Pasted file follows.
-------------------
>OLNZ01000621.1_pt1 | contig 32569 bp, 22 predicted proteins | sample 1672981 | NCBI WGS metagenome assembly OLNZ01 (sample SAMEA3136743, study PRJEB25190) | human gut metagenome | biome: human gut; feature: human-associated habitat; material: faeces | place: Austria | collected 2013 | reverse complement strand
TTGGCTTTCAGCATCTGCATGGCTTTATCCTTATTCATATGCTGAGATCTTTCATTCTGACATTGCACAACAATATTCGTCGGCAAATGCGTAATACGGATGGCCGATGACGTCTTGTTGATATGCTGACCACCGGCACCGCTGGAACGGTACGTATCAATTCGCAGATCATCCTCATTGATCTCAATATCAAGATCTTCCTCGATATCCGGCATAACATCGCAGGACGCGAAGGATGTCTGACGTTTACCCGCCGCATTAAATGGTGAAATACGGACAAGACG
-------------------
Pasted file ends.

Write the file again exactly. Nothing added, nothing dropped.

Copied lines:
>OLNZ01000621.1_pt1 | contig 32569 bp, 22 predicted proteins | sample 1672981 | NCBI WGS metagenome assembly OLNZ01 (sample SAMEA3136743, study PRJEB25190) | human gut metagenome | biome: human gut; feature: human-associated habitat; material: faeces | place: Austria | collected 2013 | reverse complement strand
TTGGCTTTCAGCATCTGCATGGCTTTATCCTTATTCATATGCTGAGATCTTTCATTCTGACATTGCACAACAATATTCGTCGGCAAATGCGTAATACGGATGGCCGATGACGTCTTGTTGATATGCTGACCACCGGCACCGCTGGAACGGTACGTATCAATTCGCAGATCATCCTCATTGATCTCAATATCAAGATCTTCCTCGATATCCGGCATAACATCGCAGGACGCGAAGGATGTCTGACGTTTACCCGCCGCATTAAATGGTGAAATACGGACAAGACG